More rain predicted for flood-hit SA

Rainfall is expected for the rest of the week in the northern provinces and central interior of the country, but it is difficult to predict flooding, the South African Weather Service said on Tuesday.

“All the northern provinces such as Limpopo, Mpumalanga, Northern Free State and Gauteng can expect good rainfall,” forecaster Puseletso Mofokeng told the South African Press Association.

“It was difficult to say whether there would be flooding. We will have to look at it on a day-to-day basis. However, we can’t rule out the possibility of flooding,” he said.

It was difficult to isolate areas that would have heavy rainfall that could cause floods.

Forty-three families had been evacuated from Ivory Park, north of Johannesburg, since Monday as floods swept through the area, emergency services said.

“Emergency services are still at the scene and the operation centre is still operational in Ivory Park,” spokesperson Percy Morokane said.

Monitor ‘hot spots’
“We are dealing with a situation where people are still displaced. Those people will be provided with relief material until they find their feet.”

Emergency services would continue to monitor areas identified as flooding “hot spots”.

Emergency calls started coming through after midnight on Monday from the Thembakazi informal settlement. People were evacuated from that settlement, as well as from Rabie Ridge and Ebony Park.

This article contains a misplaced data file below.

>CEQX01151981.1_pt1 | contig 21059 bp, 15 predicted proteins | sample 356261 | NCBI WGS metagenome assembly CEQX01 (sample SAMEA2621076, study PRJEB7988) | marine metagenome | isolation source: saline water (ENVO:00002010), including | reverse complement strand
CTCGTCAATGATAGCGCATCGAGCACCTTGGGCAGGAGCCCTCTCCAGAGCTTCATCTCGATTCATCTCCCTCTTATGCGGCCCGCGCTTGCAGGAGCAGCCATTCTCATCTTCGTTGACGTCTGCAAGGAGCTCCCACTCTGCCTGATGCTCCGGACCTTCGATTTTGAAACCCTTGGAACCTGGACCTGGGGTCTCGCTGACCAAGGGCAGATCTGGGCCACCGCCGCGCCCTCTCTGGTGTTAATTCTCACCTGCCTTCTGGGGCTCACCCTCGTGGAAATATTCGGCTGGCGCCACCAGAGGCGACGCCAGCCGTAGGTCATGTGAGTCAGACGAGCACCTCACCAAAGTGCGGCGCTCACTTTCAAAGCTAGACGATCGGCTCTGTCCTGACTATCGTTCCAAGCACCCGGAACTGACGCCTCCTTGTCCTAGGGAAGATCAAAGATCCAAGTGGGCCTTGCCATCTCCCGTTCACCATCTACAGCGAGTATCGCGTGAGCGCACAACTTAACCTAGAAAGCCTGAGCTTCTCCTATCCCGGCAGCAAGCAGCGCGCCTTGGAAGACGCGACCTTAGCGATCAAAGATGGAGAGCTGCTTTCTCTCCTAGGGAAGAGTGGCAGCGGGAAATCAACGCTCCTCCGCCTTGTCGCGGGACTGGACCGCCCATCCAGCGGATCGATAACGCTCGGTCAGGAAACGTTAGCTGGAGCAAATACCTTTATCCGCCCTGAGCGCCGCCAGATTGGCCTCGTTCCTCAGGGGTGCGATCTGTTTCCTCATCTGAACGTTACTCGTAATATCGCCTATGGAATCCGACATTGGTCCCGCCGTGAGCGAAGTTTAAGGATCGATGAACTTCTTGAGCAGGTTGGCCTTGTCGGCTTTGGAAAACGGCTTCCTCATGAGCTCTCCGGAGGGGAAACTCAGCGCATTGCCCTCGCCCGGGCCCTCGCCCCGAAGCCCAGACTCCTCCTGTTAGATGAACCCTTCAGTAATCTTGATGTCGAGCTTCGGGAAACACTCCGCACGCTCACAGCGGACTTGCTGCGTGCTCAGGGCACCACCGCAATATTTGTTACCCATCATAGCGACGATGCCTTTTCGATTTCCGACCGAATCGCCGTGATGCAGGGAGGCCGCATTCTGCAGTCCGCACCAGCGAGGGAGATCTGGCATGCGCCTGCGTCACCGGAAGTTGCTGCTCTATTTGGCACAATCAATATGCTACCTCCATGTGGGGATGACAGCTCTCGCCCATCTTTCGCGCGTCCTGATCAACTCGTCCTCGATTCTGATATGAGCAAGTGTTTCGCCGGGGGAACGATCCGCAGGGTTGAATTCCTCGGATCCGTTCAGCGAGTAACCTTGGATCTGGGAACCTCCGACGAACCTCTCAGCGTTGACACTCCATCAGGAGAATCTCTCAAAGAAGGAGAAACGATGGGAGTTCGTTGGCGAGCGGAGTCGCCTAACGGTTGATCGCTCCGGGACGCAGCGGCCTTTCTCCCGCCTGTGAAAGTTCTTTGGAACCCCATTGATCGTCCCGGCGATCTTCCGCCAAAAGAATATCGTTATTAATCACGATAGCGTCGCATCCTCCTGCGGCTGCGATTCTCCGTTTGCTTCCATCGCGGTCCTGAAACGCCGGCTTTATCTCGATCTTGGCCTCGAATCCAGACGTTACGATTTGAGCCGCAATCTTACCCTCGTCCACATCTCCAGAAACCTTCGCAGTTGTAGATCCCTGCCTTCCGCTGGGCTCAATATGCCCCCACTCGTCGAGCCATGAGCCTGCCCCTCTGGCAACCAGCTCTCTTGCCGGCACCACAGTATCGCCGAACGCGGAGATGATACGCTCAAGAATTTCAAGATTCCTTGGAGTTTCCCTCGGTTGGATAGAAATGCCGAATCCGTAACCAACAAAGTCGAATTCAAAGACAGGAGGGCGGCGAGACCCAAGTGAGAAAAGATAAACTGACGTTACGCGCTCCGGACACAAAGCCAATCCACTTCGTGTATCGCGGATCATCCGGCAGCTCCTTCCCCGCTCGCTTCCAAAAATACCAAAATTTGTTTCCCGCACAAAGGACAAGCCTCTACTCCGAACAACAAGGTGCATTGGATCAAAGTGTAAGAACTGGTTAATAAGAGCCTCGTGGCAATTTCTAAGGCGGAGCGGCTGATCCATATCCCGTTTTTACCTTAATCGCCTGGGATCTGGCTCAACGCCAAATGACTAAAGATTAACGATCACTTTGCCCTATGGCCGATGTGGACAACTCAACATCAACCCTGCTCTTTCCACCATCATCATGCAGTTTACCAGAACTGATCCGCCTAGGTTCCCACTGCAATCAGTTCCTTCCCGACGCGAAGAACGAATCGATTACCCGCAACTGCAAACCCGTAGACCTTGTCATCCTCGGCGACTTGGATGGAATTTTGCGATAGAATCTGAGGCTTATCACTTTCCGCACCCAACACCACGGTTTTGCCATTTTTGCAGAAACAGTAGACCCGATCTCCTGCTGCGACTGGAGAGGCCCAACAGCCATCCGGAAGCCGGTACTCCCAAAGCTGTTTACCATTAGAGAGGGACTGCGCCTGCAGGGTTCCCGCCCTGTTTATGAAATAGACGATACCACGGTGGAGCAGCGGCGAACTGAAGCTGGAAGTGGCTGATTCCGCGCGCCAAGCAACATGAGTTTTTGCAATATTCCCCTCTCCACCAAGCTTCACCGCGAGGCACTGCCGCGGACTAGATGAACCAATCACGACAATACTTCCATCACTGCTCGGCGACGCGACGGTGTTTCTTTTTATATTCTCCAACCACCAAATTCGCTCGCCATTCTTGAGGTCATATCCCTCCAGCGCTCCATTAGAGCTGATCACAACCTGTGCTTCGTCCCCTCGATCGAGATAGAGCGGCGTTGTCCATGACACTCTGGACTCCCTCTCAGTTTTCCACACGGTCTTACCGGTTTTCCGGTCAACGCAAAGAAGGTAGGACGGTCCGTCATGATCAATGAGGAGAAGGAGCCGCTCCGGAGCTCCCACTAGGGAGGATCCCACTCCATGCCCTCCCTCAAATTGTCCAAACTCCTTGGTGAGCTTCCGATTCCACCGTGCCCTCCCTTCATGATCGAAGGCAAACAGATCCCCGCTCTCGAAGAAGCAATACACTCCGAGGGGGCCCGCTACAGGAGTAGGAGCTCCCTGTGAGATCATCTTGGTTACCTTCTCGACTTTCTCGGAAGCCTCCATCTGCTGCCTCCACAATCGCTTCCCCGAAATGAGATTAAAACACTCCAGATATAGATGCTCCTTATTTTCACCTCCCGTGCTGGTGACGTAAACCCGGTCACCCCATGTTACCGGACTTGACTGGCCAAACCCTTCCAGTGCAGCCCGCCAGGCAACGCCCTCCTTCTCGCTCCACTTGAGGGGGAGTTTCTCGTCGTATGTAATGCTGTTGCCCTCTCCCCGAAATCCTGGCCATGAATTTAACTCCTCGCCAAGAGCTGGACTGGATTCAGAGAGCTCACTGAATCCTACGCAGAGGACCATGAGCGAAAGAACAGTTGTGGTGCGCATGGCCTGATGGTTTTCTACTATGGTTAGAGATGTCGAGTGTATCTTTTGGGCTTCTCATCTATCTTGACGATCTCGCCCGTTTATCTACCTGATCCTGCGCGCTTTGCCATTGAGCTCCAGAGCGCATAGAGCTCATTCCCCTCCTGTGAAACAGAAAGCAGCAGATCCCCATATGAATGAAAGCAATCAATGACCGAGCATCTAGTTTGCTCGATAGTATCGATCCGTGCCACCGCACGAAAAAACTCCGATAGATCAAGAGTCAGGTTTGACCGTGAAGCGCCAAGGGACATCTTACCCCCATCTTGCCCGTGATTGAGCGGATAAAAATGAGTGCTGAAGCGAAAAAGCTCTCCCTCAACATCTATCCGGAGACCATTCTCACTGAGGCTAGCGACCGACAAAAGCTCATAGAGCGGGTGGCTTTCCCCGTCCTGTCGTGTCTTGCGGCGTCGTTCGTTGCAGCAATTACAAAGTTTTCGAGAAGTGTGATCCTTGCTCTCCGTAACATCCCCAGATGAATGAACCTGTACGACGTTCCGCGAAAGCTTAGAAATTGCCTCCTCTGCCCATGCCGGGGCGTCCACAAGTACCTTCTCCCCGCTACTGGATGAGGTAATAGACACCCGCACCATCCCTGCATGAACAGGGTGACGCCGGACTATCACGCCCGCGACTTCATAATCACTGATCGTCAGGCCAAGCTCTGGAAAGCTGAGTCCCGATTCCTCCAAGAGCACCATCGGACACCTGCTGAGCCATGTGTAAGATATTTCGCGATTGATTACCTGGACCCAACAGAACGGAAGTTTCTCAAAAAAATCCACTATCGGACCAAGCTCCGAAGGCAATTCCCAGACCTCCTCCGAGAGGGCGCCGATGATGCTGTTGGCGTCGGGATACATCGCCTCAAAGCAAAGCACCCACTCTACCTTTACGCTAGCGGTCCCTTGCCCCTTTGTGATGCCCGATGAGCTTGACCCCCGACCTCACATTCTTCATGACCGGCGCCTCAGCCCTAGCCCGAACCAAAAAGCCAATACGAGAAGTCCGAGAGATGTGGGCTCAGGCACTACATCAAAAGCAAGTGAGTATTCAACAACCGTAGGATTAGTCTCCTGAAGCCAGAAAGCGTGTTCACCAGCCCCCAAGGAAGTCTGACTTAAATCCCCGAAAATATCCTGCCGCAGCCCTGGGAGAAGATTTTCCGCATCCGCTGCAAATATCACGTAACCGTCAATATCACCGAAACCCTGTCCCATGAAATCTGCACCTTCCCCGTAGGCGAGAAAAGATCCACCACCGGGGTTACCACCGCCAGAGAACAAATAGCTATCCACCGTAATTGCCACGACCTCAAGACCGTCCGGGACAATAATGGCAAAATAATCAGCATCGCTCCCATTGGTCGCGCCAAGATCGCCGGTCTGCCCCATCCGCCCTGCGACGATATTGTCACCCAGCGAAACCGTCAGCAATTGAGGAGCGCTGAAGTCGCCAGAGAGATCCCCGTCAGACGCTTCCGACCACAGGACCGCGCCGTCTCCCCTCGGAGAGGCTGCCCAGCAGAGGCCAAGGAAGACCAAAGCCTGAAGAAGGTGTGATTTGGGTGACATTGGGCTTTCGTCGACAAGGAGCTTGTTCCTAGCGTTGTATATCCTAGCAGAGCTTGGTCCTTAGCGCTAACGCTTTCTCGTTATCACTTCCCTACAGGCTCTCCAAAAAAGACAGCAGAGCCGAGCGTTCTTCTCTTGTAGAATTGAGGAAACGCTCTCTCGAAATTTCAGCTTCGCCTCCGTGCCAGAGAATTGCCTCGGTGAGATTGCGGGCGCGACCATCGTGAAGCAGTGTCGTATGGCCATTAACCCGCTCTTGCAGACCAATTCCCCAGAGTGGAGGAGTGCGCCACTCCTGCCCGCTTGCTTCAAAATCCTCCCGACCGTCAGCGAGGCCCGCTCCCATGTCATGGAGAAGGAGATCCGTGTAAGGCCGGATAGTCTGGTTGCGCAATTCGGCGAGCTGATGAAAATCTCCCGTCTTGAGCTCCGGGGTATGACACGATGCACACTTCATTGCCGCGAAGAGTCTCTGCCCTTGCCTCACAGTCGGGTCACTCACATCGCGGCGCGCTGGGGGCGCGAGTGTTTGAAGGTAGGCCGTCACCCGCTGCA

However, after the death of a fireman and four others rescued from floods, water levels at the Hennops River in Centurion had subsided, the Tshwane community safety department said on Tuesday.

“We had a quiet night … The situation is under control but the skies are overcast which could mean more rain,” said spokesperson William Baloyi.

“The bridges over the river are not flooded but people must cross them with precaution.”

On Monday, a 42-year-old fireman Henry Knox and his colleague were in their canoe on a search-and-rescue operation in the Centurion area when they hit a violent rapid. The canoe capsized and Knox drowned.

A man who had been swept away in his car and had managed to clamber onto the roof, told rescuers he saw at least seven people being pushed down the river past him.

“We can’t confirm that these people are missing because no relatives have come forward about it… but the police are continuing their search for possible missing people,” Baloyi said.

He appealed to residents in the area to immediately report any missing people to emergency service personnel.

Too early to tell
On Tuesday AgriSA said it was too early to estimate the amount of damage the floods are causing the agriculture industry.

AgriSA spokesperson Kosie Van Zyl said: “They can speculate, but in my experience in the end the damage is not as bad as predicted.”

He said the only way to make a proper assessment was to go from farm to farm and vineyard to vineyard once the floods had ended.

Apart from the grape vineyards near Upington in the Northern Cape that were still under water, there were likely be no long-term effects on agriculture.

The cooperative governance and traditional affairs department on Monday recommended that 28 municipalities, including Johannesburg and Tshwane, be declared disaster areas. Heavy flooding over the past month has claimed 40 lives countrywide, as a result of flooding, lightning and thunderstorms between mid-December to date.